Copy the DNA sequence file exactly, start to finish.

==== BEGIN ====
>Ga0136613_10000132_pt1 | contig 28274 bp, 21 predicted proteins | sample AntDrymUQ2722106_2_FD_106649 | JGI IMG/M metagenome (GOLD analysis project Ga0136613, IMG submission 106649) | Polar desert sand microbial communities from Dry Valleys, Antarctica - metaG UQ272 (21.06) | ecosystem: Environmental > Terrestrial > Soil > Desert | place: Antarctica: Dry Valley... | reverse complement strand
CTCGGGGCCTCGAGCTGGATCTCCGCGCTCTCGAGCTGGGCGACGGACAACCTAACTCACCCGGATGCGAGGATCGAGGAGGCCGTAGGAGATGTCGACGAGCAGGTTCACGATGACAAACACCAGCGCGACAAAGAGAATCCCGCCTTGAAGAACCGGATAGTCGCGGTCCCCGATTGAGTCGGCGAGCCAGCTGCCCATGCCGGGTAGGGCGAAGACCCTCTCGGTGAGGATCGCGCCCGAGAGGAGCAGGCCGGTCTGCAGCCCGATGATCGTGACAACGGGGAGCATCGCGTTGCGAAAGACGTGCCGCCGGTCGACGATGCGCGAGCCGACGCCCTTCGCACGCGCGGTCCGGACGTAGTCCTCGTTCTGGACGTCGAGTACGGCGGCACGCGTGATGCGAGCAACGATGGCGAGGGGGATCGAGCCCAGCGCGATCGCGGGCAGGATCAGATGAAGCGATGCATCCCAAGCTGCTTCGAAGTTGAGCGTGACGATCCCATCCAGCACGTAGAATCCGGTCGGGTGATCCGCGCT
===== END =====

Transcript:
>Ga0136613_10000132_pt1 | contig 28274 bp, 21 predicted proteins | sample AntDrymUQ2722106_2_FD_106649 | JGI IMG/M metagenome (GOLD analysis project Ga0136613, IMG submission 106649) | Polar desert sand microbial communities from Dry Valleys, Antarctica - metaG UQ272 (21.06) | ecosystem: Environmental > Terrestrial > Soil > Desert | place: Antarctica: Dry Valley... | reverse complement strand
CTCGGGGCCTCGAGCTGGATCTCCGCGCTCTCGAGCTGGGCGACGGACAACCTAACTCACCCGGATGCGAGGATCGAGGAGGCCGTAGGAGATGTCGACGAGCAGGTTCACGATGACAAACACCAGCGCGACAAAGAGAATCCCGCCTTGAAGAACCGGATAGTCGCGGTCCCCGATTGAGTCGGCGAGCCAGCTGCCCATGCCGGGTAGGGCGAAGACCCTCTCGGTGAGGATCGCGCCCGAGAGGAGCAGGCCGGTCTGCAGCCCGATGATCGTGACAACGGGGAGCATCGCGTTGCGAAAGACGTGCCGCCGGTCGACGATGCGCGAGCCGACGCCCTTCGCACGCGCGGTCCGGACGTAGTCCTCGTTCTGGACGTCGAGTACGGCGGCACGCGTGATGCGAGCAACGATGGCGAGGGGGATCGAGCCCAGCGCGATCGCGGGCAGGATCAGATGAAGCGATGCATCCCAAGCTGCTTCGAAGTTGAGCGTGACGATCCCATCCAGCACGTAGAATCCGGTCGGGTGATCCGCGCT